After reading the comments pertaining to Haslam's reinstatement as CEO of America's favorite truck stop, my mind started churning to figure out whether Jimmy was all that much different than Randy Lerner in their capacities as Cleveland Browns owners. This led to an even more fundamental question- what qualities define an owner of a sports franchise? Here is an attempt to at least partially answer this question, followed with my 2 cents on the current ownership situation.
Quality #1- Motivation: The owner's motivation in administering to his/her franchise is crucial to defining club strategy. If I were a math teacher, I'd say that motivation is like a vector with direction and magnitude. But as I wish to avoid the collective jeering of such an analogy on a football site, let's think of motivation in two different areas- passion and purpose. Passion relates to the amount that the owner cares, and energy exerted in maintaining the club. Passionate owners would be Al Davis and Jerry Jones. Apathetic owners would be absentee Randy Lerner and whoever owns the Toronto Blue Jays (when is the last time you've heard of that guy doing anything!?) The second fundamental piece of motivation is purpose. Is the owner's goal to win at all costs (Jerry Jones), turn a profit (former Marlin's owner Wayne Huizenga) or bring back a moderated NAZI party (Marge Schott).
Quality #2- Sport Acumen: The owner will have a variable knowledge of whatever sport they own. Al Davis (before his crazy senile days) was a football expert... Bob Kraft, maybe not as much. Dan Snyder, football moron. While having a high IQ in the sport is not essential, you do need to know enough to sort the wheat from the chaff in the staffing interviews. Owners don't need to understand play calling, but they should know the difference between a West Coast and vertical passing offense. Or the 3-4 versus 4-3.
Quality #3- Business Savvy: This is the owner's ability to manage a business. An NFL franchise functions as a business in many ways, and many business skills are transferable. I'm sure there are readers with MBA's that can expound on this much better than I can, so I will let them as they see fit.
Quality #4- Self Awareness: The owner will also have some level of self awareness concerning their expertise in football. Having a low sports IQ (or business savvy) can be compensated with an awareness that this is low. The owner may then adjust their organizational architecture to appropriately compensate. Owners such as young Dan Snyder and old Al Davis had fairly low self awareness. Bob Kraft, the Rooney's and Bob Howsam have better awareness.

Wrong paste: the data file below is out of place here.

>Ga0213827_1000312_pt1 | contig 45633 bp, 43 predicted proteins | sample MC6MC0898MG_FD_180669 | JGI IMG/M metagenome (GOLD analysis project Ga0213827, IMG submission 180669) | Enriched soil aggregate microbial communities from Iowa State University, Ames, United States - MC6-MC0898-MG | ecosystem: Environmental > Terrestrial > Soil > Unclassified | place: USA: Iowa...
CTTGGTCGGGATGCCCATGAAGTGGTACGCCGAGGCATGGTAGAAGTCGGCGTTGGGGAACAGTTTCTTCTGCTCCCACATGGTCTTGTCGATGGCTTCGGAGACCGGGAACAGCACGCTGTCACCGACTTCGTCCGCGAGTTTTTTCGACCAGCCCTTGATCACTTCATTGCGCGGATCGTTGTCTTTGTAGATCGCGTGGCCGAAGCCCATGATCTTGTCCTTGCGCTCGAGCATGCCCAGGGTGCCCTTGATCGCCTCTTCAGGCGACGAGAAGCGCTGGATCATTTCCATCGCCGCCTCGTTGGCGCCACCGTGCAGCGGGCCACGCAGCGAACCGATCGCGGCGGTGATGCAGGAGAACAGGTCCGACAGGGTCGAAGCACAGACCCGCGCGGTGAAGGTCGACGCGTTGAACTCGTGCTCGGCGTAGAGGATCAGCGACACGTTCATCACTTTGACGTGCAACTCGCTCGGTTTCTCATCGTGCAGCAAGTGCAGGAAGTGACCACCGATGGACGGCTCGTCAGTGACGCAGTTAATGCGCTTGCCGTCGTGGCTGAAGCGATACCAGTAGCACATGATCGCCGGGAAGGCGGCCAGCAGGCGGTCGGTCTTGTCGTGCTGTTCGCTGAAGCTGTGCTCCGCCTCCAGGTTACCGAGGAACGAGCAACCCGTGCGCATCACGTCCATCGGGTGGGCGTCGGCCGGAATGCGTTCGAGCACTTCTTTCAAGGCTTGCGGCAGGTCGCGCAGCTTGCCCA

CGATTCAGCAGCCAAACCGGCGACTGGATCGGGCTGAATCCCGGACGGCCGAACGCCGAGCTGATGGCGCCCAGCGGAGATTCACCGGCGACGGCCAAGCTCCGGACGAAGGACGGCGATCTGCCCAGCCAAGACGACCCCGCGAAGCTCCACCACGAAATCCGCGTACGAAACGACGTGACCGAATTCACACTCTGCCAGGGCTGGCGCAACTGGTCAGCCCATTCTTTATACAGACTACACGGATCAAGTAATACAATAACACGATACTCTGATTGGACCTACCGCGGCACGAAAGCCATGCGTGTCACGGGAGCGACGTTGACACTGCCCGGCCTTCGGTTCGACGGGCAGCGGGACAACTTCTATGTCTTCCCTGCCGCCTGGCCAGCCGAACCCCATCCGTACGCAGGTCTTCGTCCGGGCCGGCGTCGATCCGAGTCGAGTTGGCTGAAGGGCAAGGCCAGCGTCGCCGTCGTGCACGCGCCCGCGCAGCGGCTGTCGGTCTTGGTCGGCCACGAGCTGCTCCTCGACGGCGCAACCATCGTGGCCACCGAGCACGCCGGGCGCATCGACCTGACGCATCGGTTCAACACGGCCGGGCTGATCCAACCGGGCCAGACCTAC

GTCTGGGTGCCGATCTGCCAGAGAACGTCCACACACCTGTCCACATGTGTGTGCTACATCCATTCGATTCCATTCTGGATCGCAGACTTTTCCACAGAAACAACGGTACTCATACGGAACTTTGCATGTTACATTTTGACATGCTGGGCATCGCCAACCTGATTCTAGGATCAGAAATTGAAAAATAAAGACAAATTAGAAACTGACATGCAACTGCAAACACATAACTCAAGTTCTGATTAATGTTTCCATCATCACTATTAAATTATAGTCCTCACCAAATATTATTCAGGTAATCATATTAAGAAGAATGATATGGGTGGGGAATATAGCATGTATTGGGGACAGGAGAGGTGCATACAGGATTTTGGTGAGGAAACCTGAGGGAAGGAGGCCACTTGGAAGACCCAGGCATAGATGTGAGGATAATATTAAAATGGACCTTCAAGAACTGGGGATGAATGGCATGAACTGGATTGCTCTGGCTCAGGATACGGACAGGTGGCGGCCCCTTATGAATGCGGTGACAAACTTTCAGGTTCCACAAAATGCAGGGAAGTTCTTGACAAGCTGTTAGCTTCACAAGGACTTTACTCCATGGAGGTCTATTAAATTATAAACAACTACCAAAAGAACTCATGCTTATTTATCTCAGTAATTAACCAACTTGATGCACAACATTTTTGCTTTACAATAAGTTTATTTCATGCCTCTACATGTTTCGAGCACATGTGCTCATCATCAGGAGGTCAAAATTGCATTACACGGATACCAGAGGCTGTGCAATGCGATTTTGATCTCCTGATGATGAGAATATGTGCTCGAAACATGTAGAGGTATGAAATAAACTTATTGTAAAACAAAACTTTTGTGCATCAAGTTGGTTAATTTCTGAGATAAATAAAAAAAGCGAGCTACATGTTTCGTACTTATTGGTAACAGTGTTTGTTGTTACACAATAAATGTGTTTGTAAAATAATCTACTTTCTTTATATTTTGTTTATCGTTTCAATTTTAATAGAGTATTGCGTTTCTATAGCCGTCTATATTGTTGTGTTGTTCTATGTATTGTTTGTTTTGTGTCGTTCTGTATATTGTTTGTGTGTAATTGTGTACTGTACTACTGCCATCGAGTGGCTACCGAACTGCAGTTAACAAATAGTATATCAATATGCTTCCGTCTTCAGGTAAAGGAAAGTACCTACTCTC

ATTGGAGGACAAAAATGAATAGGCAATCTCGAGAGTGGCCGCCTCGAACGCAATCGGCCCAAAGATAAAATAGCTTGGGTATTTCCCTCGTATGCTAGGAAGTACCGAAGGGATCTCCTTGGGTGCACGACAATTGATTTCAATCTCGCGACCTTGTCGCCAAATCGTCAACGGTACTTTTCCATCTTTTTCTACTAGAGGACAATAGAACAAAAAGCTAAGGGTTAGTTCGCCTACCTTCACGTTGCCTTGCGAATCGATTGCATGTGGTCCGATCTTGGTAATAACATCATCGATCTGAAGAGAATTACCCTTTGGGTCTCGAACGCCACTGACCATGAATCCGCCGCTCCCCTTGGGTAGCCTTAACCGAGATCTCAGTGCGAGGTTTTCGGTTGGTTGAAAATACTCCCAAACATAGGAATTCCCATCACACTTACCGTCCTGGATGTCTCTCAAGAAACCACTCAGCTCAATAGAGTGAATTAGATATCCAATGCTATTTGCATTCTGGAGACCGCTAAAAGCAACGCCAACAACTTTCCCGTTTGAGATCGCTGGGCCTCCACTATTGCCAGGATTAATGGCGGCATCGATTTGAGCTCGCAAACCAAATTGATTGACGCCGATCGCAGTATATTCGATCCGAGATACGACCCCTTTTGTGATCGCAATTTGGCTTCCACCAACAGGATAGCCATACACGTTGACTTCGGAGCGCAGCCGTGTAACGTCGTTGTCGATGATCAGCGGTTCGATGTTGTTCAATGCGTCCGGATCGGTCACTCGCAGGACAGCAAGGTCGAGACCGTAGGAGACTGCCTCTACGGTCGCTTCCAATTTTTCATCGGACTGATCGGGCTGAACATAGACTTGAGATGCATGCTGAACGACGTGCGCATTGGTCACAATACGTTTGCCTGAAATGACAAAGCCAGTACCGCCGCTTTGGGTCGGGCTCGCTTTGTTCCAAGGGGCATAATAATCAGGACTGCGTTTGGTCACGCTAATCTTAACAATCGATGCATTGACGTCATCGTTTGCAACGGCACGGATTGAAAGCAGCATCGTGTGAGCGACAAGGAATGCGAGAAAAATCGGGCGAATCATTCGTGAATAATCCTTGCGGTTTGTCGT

In an ideal owner, I'd like to see passionate motivation to win, with high levels of sports acumen business savvy and self awareness. Clearly, this is a rarity (but we can dream right?)
How do Lerner and Haslam meet these criteria?
Motivation: I think Lerner was definitely motivated to win, but his passion for ownership was low. This was clear when Holmgren was attending the ownership meetings on his behalf. Lerner though was willing to sacrifice money for the overall good of his team. When he was paying Crennel and Savage a pile of money to fire them just after contract renegotiations/extensions, he still did the right thing. Haslam's motivation, whether greater towards profit or winning is yet unclear. Why does he want to own a sports team? He took the reins just long enough to give it some direction, then backed away again to his normal job. I think as long as we can assume that winning is the most profitable option, then Haslam will be on board. If he's the owner who would sacrifice on the bottom line for a winner, it is too soon to tell.
Sports Acumen: I think both Lerner and Haslam are low. Haslam maybe a bit higher, depending on what he could absorb with Pittsburgh
Business Savvy: Both are wildly rich, but I think Haslam built his empire a bit more creatively than Lerner. I expect Haslam to be just as deft with the Browns as he has with his precious truck stops. Haslam seems to be less savvy he seems to trust the wrong people. The Banner and Lombardi hires both seem suspect. Perhaps judgment is passed too early- time will tell. Lerner was clearly not able to hire a good staff for many years, especially as the Browns were notorious for corporate infighting (remember Phil Savage?). Hopefully BanBardi prove to be a smoother tandem.
Self Awareness: This is a tricky assessment. I'd say both are fairly self aware. Lerner was less so initially, but he eventually hired Holmgren to do all of the things he learned that he couldn't (or didn't want to) do. But I think Haslam's return to the Flying J shows that he's aware of the limited need for his day-to-day meddling. Banner has the title of CEO for a reason, to administer the company. So awareness that he needed such an individual is quite high.
If you've made it this far, I'm grateful for your patience and welcome your mockery (as this is entirely too long). Hopefully this stirs some interesting conversation.